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March 09, 2003

Why Legislative Prayer Should End

Washington State is in a bit of an uproar because two legislators walked out on a muslim prayer opening the legislative day:

Two Washington state lawmakers set poor examples by walking out on the opening prayer by a Muslim religious leader at their legislative session.
We're not sure what to make of the comment by Republican Cary Condotta, who said he "wasn't particularly interested" in the prayer.
More troubling is Condotta's fellow Republican, Lois McMahan, who called her snub "an issue of patriotism."
Now, there's no reason a believing Christian shouldn't be offended by a prayer invoking a religion he or she finds offensive.

Which is about how most atheist politicians and Americans feel about invoking God at all.

As our country becomes more multicultural with Hindus, Muslims, Buddhists and other faiths demanding equal time at "non-denominal prayer" events, the idea that any invocation of God is somehow "non-religious" will become increasingly untenable.

Whether "under God" in the pledge or "In God We Trust" on the money-- it all should go.

Posted by Nathan at March 9, 2003 08:17 AM

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Apparently Washington State voters got angry and forced those two assholes to go back in and listen to a Muslim prayer the second time. I think Hesiod has the story.

Posted by: John Isbell at March 9, 2003 04:39 PM

It's been mentioned in several blogs, including my own (since I'm a Muslim living in the Seattle area). What's really sad about this is that the Muslim cleric was praying for the success of the legislature and of America. I mean, it was an explicitly patriotic prayer. As far as I can tell, McMahan's only grounds for saying her walk-out was "patriotic" is that she thinks that Islam itself is bad or that all Muslims are bad, even when their words or actions demonstrate the contrary.

Posted by: Al-Muhajabah at March 9, 2003 08:22 PM

Yet I am quite serious that the Christian legislators have the right to find Islam or Judaism or any other religious prayer repugnant.

There are real differences in theology between faiths and to assume that they are all "basically the same" so their prayer are easily substituted for each other is itself a form of theology that many people disagree with.

Just removing prayer from public events is the best solution all around.

Posted by: Nathan Newman at March 9, 2003 08:38 PM

Absolutely, there is no justification for forcing legislators to listen to any prayer at all: separation of powers, anyone? But if you're going to listen to some prayers, as an elected official, it gets a lot tougher to publicly walk out on others. And then make inflammatory comments about why you're doing it.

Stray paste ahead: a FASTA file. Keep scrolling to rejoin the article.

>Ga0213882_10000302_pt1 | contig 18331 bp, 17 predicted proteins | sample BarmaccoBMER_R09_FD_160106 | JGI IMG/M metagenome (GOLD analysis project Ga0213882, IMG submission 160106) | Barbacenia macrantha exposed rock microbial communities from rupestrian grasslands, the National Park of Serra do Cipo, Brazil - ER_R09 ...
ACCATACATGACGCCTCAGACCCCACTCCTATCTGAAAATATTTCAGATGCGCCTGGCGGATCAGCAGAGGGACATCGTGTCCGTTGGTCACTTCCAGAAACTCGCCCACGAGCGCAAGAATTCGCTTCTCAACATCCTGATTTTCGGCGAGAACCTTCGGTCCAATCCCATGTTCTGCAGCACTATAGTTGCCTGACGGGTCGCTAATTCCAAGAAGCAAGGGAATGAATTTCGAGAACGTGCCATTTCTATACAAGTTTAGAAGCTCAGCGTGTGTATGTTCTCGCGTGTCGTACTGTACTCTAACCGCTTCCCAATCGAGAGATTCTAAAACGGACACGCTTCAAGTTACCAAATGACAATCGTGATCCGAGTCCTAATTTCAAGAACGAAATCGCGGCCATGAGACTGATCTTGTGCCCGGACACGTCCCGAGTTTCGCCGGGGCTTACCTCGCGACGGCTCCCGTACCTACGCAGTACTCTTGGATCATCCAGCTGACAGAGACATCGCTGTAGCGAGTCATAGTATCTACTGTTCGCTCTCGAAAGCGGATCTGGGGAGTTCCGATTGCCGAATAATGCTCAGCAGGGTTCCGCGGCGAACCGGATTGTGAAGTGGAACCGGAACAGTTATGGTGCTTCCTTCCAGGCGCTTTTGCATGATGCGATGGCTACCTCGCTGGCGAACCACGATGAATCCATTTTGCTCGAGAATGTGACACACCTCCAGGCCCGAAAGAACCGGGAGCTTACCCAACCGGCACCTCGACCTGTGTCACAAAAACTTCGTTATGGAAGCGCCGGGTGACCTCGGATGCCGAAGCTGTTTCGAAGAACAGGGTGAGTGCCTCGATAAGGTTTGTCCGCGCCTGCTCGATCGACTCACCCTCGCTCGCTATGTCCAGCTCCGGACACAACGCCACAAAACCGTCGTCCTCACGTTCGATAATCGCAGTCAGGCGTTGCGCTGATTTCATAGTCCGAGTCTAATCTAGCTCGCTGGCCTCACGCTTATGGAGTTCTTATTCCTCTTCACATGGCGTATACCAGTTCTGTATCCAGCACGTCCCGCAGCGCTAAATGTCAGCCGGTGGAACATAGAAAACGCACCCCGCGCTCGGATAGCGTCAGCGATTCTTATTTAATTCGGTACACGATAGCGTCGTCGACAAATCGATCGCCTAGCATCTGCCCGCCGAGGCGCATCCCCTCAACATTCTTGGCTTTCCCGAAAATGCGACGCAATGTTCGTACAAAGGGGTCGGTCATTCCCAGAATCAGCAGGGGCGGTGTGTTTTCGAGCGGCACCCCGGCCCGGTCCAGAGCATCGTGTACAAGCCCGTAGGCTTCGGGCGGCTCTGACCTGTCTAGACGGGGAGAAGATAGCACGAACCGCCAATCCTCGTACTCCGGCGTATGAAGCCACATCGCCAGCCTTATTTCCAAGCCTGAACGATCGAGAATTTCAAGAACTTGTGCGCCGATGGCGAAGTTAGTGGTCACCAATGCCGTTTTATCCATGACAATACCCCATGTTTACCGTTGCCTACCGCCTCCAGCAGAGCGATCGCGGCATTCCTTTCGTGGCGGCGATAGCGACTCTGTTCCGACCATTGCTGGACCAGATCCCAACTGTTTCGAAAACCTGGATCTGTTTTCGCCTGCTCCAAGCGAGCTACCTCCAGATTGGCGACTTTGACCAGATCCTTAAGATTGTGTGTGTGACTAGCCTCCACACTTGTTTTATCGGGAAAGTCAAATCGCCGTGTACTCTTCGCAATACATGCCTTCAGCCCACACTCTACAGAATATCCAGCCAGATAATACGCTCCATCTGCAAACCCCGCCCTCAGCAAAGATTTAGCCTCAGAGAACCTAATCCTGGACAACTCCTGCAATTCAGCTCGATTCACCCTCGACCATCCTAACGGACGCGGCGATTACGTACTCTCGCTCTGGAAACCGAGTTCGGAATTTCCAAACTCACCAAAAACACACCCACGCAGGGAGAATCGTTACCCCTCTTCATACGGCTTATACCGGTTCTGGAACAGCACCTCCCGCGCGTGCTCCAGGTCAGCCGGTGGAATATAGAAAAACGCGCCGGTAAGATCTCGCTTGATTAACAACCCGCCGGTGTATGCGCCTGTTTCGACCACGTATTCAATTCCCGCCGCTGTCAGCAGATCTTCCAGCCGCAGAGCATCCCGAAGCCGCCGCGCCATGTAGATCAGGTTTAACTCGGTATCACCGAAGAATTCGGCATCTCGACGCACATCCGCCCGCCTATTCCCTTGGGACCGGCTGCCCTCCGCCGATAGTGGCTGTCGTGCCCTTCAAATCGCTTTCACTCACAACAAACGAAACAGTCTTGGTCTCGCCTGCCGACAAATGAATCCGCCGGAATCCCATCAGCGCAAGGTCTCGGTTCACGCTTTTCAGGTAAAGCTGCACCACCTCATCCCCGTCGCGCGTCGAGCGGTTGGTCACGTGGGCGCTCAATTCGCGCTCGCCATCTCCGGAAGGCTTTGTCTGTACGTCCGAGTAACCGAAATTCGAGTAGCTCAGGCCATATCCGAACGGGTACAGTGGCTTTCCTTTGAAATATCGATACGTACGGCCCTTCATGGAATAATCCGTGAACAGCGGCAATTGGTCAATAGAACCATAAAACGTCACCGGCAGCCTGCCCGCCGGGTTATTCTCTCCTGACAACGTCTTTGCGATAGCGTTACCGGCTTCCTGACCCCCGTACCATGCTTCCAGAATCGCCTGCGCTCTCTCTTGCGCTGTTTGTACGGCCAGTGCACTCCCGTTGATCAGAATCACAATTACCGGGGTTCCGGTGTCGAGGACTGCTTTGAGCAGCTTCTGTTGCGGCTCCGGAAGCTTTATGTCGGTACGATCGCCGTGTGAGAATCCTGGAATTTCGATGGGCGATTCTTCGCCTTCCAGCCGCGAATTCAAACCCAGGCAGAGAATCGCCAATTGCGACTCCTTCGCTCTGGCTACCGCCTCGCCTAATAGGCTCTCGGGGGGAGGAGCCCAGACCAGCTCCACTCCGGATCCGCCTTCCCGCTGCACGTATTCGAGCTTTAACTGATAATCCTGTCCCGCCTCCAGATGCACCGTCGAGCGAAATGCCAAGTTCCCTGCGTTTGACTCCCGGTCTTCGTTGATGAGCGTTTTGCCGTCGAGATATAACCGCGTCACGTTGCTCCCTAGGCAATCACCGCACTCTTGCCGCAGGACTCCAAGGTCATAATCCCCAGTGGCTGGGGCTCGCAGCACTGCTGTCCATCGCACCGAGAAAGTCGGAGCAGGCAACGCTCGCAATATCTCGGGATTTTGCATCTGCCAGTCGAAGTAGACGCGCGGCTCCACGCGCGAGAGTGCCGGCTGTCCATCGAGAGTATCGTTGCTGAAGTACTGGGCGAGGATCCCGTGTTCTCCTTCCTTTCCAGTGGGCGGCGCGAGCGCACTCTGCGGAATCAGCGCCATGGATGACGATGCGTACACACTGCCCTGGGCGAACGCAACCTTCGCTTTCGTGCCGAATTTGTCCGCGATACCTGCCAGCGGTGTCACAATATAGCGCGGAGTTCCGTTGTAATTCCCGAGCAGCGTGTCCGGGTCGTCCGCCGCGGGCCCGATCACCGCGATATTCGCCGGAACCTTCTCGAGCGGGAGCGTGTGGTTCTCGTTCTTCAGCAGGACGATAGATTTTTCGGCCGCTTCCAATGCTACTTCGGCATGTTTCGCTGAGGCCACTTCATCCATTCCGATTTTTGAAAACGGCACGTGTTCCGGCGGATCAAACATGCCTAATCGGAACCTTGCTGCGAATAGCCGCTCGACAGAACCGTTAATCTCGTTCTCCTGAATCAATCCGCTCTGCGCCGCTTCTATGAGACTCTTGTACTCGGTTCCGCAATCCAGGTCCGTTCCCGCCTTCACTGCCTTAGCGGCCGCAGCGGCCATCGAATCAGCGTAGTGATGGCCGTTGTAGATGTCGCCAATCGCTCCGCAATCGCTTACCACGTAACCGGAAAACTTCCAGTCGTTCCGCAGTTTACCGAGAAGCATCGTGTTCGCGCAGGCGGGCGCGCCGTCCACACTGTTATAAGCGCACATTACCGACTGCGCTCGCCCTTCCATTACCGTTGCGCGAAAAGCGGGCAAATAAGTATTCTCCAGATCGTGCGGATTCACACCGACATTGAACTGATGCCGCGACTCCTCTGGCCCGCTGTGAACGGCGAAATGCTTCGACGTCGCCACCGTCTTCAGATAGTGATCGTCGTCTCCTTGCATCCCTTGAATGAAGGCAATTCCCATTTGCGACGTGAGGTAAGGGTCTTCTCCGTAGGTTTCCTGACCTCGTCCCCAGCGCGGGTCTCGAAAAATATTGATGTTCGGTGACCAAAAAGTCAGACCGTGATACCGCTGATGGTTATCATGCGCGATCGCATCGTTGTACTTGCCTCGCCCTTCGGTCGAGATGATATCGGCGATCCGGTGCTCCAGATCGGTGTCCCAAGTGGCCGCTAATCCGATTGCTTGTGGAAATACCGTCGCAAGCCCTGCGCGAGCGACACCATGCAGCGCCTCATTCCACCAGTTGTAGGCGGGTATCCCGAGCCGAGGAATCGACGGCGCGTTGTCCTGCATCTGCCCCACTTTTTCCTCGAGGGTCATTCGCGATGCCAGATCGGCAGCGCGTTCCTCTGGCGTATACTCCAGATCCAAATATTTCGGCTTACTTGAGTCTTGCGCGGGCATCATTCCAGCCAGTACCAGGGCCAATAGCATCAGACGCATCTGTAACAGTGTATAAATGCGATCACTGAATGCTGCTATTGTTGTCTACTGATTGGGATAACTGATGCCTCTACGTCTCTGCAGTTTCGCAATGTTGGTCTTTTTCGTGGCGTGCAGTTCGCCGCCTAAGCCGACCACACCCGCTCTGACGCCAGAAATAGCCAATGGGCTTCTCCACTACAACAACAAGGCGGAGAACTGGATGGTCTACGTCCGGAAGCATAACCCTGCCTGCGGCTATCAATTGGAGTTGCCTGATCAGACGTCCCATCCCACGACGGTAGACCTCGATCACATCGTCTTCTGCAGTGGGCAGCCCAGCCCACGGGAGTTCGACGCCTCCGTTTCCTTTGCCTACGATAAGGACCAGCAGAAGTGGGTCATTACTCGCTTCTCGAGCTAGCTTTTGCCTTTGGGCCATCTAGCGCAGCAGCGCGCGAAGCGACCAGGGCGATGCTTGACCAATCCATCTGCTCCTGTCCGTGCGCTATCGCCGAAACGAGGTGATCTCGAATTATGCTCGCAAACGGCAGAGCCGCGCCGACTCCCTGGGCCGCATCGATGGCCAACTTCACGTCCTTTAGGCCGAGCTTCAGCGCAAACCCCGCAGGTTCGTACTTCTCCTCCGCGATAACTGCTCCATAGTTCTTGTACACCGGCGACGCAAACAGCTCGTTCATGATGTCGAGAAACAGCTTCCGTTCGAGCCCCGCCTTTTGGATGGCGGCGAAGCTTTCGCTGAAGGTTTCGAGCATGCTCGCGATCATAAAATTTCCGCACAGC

Private citizens can walk out on anything they want to, of course.

Posted by: John Isbell at March 9, 2003 08:46 PM

Oh hey - thanks for mentioning "In God we trust" on the money. I think that was added around the 1930s. along with the Masonic symbols (pyramid, eye, etc.). It gets left out of the debate.
For coin collectors, there's a famous series, "In gold we trust", I think on the silver dollar? Someone got fired at the Mint for that joke.

Posted by: John Isbell at March 9, 2003 10:47 PM

John has expressed better than I did what I was trying to say. I think that there's a very good argument to be made for not having prayer in situations like this. But I find it unfortunate that the impetus may be the bigoted actions of some people.

Of course, Christian prayers to Jesus (peace be upon him) may be quite theologically offensive to non-Christians.

Posted by: Al-Muhajabah at March 10, 2003 05:45 PM

Public prayer - Christian or otherwise - by government bodies is often offensive to some Christians. Even in the days when I used to teach Sunday school and sing in the church choir, I found it offensive. Jesus was against that sort of thing, remember.

As an American, I don't want anyone, of any religion, feeling that they are compelled to express my spiritual beliefs, let alone anyone else's. And if trying to use the idea of public prayer to create respect for diversity of faiths is an excuse to expose private beliefs to public bigotry, that just underscores the necessity to keep it the hell out of government.

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